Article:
WITH his first full school term nearly under his belt, Fiji legend Nicky Little is feeling at home in his new Canterbury surroundings.
The all-time leading points scorer for the South Pacific island, and one of a handful of stars to play at four Rugby World Cups, started his job as director of rugby at Simon Langton School, and Canterbury High School at the beginning of the summer in a role that also links in Canterbury Rugby Club.
The flyhalf's career on the pitch came to an end last season as he played in the Championship for Esher, after returning from the world cup in New Zealand where he grew up.
Before then he'd toured the Continent playing for Saracens and Bath, while also turning out for sides in Italy and France.
He then got in touch with the Rugby Players' Association who helped him get the coaching certificates which he proudly displays at his desk.
Although his job might be a coach, he's adamant the title doesn't fit in with his ethos.
"I still don't want to be a coach, I want to be a friend of whoever's underneath me, a friend who tells them shortcuts," said Little.
"I want to keep rugby fun, I'm hoping people are learning and having fun rather than just learning because they have to - that's my plan.
"I would just like the guys I'm in touch with to enjoy rugby, pursue it if they want, even if they don't go pro, just go down to their local club and enjoy it.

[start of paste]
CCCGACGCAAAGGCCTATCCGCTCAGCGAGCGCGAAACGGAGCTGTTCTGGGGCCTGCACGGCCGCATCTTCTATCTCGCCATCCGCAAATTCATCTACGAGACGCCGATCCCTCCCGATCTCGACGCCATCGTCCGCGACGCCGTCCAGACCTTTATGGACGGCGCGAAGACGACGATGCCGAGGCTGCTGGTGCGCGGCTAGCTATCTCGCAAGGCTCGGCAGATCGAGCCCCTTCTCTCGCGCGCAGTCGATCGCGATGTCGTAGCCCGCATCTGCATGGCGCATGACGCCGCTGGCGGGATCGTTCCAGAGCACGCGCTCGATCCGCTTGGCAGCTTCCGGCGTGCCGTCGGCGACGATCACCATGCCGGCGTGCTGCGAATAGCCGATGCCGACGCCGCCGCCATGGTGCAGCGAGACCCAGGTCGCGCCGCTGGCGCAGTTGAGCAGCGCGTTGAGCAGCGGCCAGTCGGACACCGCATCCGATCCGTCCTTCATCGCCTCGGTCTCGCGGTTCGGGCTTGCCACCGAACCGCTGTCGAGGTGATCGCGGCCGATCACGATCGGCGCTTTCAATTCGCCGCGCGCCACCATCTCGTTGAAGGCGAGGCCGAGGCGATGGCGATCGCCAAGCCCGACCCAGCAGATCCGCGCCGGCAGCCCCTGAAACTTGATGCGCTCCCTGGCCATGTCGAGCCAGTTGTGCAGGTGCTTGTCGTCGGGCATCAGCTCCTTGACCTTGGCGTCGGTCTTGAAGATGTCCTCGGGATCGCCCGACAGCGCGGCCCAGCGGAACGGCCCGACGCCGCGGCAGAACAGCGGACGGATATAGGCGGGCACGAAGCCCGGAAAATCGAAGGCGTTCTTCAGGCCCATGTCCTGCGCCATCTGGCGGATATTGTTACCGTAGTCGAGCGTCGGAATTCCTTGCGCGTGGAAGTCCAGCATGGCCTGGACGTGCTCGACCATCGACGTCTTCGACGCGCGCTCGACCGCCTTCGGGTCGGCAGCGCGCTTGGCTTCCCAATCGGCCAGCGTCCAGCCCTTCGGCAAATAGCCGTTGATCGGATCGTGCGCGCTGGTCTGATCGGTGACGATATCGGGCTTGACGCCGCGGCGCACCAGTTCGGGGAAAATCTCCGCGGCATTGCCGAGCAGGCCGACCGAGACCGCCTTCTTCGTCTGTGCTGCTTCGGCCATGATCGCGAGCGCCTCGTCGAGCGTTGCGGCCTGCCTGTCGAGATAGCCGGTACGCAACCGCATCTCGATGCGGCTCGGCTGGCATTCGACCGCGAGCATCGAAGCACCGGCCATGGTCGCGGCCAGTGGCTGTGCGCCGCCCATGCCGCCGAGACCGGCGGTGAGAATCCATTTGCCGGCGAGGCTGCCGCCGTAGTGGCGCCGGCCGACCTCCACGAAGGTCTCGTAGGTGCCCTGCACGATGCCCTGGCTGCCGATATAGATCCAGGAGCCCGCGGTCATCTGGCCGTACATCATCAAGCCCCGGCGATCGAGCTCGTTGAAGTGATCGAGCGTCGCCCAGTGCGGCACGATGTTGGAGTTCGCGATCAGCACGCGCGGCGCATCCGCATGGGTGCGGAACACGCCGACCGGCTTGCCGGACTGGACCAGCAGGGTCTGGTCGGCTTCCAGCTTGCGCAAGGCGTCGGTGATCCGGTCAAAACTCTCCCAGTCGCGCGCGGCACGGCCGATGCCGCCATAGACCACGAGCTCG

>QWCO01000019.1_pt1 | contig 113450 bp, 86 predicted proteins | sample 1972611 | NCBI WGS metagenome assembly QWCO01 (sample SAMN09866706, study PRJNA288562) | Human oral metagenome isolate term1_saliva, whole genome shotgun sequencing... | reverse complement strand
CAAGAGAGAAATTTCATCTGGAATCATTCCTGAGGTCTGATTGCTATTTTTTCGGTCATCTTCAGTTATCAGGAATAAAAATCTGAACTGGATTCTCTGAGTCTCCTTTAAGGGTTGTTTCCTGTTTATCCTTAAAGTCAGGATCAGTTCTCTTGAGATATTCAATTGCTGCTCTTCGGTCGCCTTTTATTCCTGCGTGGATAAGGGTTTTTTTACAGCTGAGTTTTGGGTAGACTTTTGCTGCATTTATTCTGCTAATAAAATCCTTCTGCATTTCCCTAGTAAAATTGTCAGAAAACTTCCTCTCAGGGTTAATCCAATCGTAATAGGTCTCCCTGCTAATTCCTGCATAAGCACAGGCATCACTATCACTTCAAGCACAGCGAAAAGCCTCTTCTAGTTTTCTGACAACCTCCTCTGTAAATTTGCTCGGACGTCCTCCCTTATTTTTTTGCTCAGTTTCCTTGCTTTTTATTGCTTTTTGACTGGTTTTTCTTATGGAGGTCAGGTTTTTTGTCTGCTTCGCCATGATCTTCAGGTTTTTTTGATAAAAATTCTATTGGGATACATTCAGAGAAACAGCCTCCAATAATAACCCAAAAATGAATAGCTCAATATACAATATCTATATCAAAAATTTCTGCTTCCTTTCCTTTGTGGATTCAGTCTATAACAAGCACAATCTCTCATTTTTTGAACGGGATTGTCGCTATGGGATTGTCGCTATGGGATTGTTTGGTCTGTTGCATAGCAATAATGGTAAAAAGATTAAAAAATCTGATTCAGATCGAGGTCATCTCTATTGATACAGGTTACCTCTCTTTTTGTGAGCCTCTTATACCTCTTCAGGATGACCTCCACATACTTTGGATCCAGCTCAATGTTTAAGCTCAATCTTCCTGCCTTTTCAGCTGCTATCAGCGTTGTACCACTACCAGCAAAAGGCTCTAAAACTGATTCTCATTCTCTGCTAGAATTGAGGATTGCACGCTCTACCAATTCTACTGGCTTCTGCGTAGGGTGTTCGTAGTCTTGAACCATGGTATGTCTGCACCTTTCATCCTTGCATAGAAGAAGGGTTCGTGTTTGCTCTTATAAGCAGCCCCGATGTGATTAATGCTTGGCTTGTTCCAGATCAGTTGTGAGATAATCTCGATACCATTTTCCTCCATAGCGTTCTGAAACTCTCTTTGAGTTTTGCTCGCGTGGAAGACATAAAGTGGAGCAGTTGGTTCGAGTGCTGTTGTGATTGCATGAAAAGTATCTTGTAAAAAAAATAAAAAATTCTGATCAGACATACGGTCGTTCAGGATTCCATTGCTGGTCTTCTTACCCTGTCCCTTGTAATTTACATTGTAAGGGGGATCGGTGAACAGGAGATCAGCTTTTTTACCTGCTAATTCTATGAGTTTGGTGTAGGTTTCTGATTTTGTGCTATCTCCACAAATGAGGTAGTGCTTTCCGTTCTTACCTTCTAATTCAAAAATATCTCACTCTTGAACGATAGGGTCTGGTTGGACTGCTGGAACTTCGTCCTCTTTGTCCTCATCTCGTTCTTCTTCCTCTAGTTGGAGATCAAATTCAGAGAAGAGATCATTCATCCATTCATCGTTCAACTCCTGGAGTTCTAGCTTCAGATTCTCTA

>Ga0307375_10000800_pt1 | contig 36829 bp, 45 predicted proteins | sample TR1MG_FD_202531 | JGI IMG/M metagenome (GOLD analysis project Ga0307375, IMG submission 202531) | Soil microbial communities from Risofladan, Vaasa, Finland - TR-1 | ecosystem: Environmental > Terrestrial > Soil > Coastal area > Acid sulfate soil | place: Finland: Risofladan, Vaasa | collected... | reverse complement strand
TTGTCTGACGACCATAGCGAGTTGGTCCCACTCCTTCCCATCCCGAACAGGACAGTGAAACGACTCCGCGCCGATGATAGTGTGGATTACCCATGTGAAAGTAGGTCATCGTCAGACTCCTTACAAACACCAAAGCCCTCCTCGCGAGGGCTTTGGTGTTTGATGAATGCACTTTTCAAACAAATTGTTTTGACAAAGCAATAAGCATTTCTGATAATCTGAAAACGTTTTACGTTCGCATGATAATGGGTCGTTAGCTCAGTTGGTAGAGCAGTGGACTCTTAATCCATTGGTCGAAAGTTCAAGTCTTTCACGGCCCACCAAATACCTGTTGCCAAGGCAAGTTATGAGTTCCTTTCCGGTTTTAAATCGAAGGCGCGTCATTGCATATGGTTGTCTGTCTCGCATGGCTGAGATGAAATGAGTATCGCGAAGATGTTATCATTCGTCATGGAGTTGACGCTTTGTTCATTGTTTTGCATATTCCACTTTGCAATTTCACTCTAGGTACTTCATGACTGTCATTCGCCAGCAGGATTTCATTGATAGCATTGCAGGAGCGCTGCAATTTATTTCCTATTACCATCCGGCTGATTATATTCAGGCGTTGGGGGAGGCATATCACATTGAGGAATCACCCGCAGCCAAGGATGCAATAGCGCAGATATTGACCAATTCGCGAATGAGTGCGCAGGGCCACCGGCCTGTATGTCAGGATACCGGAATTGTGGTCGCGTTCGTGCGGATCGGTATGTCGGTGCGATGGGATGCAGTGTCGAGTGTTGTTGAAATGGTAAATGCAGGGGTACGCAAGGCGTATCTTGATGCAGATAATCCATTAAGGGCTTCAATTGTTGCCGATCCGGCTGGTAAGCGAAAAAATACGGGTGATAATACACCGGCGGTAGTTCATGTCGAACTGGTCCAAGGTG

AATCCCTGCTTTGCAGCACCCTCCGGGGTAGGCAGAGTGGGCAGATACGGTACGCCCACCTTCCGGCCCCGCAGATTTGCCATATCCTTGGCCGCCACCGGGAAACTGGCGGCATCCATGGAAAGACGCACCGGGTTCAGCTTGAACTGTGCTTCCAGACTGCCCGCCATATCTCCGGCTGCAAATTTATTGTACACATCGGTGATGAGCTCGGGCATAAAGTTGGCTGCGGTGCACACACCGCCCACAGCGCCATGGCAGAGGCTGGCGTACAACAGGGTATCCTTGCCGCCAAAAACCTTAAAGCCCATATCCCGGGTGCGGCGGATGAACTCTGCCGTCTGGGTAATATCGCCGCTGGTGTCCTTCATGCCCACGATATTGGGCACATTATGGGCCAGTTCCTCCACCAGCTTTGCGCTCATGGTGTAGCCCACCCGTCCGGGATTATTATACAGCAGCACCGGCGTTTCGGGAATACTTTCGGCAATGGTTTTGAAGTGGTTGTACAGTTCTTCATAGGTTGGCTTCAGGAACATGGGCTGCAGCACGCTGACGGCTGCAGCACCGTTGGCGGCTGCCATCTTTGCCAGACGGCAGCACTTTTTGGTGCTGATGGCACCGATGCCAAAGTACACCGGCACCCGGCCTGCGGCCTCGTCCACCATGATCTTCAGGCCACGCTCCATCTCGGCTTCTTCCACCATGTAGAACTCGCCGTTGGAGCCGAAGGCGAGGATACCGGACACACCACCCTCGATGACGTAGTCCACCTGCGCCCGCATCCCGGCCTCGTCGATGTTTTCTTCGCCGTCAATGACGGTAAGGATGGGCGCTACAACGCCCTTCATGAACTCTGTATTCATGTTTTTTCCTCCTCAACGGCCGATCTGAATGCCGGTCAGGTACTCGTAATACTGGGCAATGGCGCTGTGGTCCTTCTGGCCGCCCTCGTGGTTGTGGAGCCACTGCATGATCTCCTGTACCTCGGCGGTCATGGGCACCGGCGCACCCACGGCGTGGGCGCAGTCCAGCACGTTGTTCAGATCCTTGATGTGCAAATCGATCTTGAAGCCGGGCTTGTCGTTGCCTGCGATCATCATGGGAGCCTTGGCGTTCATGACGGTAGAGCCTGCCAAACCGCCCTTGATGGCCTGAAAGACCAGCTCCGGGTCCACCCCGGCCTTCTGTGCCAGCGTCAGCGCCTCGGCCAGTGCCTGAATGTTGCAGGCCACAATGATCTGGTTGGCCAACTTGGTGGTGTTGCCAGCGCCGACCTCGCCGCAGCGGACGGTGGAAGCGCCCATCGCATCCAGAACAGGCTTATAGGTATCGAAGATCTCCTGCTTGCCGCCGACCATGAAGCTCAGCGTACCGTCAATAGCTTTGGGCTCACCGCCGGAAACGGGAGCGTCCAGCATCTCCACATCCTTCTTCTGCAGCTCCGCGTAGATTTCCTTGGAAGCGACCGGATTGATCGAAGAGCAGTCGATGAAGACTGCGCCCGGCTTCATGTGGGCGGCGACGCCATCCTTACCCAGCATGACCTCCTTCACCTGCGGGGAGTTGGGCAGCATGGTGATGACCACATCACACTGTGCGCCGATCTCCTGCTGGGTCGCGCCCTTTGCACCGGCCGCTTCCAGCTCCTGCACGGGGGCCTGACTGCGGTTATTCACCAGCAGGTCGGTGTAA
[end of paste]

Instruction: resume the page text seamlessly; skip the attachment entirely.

"Because my job has been professional, churning and grinding every week, I have never wanted to be a coach to win. Winning rugby is generally about percentages, kicking corners and crushing opponents to death rather than playing like Fiji.
"We (Fiji) would rather try to score 10 tries and lose 3-0. People come to watch that. If you want to win and go pro, there's a way, but it's not the only way. There's no right or wrong way.
"I don't want to step on anyone's toes, but if they come to me and ask how to do things I will tell them.
"I had a game for Canterbury thirds two weeks ago, it was the best time of my rugby life in 15 years, it was fun."
Coaching hadn't been the aim but after going on the courses he found it the perfect match: "I went onto the courses thinking 'who cares about this?' But then I opened my mind. After the first session I said to the guy 'I have never learnt so much'. After that I was really impressed with my two teachers.
"There's lots of old boys out there like me who are trying to find work, and who's going to spend money on dumb rugby players like me? I'm lucky that this worked out and I'm loving it so far. I'm coaching rugby and weights all week, I'm not saving the world here.
"There's always pressure to perform, but nowhere near that of a pro sports person. That is the number one factor why old guys like myself from rugby go into these teaching jobs.
"I watch TV and see all my old mates still doing it and I think 'I'm so glad I'm not a part of that any more'. I know nothing is permanent, but a permanent job is the hook."
Growing up in New Zealand, a rugby ball was put in his hands from an early age. The fact his uncles were pro players helped, as did having All Blacks legend Eric Rush as a regular visitor to the house.
"New Zealand is rugby mad, you don't have a choice," he said. "It's just what you learn. I remember wrestling with uncles in the lounge and smashing windows, isn't that everyone else's experience too?"
He said he felt there are too many egos in the professional game at present, and he's happy to be one of the good guys.
"Who cares if I have or haven't won the World Cup, I'm proud of being one of the good guys I suppose," he said.
"It's no good if you've won the World Cup and you're drinking by yourself. We've seen the superstars come and go."